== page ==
Each “hiccup” in a workflow is another roadblock standing between a task and a goal. In a warehouse setting, the cause-effect relationship between these issues and their effect on deadlines can be very easy to spot. Fixing it, however, is not quite so simple.

So, when you’re looking to streamline your operations, where do you begin?

Knowing where waste is most likely lurking in your warehouse will help you act with authority, find solutions quickly, and support overall productivity on behalf of your company and staff. While “waste” may be the predominant complaint from the C-suite on down, that term covers a lot of ground: you will need to narrow it down to apply a fix.

A few questions can help illuminate the path:

  • Do you feel as if your employees aren’t working as efficiently as possible?
  • Are you worried you’re wasting resources on space?
  • Are you using service solutions that aren’t the optimal fit? 

Figuring out if that “waste” is time-, effort-, or money-related will allow you to customize your solutions to those concerns.

The easiest way to find those solutions is to determine what led to your problem in the first place. That issue is likely to be the most visible––and therefore the most concerning––one in your operational workflow.

After you’ve assessed where the issue started, try applying one of these filter-solution pairs; most problems will fall into one of four basic “warehouse management waste” categories regarding resources:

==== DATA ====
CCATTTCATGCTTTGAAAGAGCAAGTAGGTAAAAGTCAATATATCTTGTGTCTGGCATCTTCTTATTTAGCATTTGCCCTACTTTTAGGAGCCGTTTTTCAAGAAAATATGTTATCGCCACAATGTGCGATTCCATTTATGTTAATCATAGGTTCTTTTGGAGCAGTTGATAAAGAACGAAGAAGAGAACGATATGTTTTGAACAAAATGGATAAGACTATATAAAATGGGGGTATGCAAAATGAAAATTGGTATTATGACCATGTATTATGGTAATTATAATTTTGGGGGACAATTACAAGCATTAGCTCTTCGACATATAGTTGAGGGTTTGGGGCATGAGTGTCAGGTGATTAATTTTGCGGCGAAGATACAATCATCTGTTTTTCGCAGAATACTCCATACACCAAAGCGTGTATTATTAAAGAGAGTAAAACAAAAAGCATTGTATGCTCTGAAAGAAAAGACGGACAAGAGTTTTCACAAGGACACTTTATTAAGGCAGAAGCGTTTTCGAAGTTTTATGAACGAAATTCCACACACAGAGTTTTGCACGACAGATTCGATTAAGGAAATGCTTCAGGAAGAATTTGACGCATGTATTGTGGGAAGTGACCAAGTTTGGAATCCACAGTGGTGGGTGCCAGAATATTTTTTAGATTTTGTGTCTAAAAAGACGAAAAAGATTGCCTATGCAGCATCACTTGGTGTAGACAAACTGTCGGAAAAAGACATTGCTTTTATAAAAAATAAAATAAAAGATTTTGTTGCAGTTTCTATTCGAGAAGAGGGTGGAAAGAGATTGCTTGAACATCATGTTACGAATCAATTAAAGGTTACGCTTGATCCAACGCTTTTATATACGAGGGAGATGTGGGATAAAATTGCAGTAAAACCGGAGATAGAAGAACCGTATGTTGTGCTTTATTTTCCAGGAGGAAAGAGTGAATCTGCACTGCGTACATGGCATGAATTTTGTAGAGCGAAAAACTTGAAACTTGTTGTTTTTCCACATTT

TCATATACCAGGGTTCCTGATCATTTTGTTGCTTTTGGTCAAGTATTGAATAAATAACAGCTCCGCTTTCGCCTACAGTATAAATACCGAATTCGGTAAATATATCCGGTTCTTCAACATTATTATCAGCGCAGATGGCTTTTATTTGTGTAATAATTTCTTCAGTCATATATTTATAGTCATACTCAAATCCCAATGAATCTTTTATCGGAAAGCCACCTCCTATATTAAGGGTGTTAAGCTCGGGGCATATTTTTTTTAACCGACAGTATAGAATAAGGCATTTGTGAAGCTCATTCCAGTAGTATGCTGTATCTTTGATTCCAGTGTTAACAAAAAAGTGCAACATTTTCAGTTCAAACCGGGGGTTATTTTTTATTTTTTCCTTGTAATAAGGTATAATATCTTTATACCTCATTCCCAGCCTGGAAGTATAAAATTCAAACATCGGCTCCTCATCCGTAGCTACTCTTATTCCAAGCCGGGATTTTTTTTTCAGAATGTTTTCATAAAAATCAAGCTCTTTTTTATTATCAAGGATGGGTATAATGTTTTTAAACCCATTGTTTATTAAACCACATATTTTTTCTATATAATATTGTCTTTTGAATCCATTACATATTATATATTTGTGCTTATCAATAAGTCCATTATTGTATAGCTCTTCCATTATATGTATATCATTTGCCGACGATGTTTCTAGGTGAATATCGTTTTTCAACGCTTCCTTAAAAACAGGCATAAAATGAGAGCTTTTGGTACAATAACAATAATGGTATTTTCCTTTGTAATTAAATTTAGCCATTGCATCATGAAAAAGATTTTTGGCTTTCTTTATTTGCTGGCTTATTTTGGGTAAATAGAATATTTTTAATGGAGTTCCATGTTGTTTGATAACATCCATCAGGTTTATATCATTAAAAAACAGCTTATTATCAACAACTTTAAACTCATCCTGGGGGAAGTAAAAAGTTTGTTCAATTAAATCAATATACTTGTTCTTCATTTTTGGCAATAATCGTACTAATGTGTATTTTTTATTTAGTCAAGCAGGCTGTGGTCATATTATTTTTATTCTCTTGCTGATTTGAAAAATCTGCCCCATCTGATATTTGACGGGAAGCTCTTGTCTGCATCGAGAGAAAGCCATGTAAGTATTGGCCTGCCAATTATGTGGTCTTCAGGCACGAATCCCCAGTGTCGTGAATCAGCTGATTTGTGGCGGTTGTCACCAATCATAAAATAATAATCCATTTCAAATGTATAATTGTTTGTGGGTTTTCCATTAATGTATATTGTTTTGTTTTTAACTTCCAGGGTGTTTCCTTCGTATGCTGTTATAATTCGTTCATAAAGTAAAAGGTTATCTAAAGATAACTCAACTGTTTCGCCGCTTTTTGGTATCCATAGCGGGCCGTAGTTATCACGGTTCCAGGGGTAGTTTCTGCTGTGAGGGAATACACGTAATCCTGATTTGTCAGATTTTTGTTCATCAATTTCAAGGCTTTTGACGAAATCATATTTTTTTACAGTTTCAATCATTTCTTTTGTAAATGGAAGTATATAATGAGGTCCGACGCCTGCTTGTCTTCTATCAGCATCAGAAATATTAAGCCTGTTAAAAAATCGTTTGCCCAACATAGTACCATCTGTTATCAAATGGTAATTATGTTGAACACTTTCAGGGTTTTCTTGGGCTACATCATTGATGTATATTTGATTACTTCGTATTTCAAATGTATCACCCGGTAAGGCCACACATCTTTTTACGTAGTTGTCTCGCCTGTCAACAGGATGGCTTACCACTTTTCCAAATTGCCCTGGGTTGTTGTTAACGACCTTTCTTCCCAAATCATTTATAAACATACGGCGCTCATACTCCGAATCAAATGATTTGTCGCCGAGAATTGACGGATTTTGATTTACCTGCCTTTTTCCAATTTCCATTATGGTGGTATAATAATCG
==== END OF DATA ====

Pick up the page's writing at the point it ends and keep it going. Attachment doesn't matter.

1. Your Warehouse is Complex, But Unstandardized

Processes can sometimes lag behind innovations, dragging outdated workflows along with them like a stubborn albatross. Is there any part of your workflow you could remove without causing a slowdown or damaging the end result? When was the last time you considered your workflow from start to finish?

Here’s a common trap we fall into

“Working around” an outdated modality is easier than changing it. One employee tells a new hire, who tells a new hire, and so on. Eventually, that unnecessary complexity becomes integral, and no one thinks to question it. Until now, of course.

A better path:

Look over your entire workflow from beginning to end, and consider if it would still operate if you removed process X or step Y.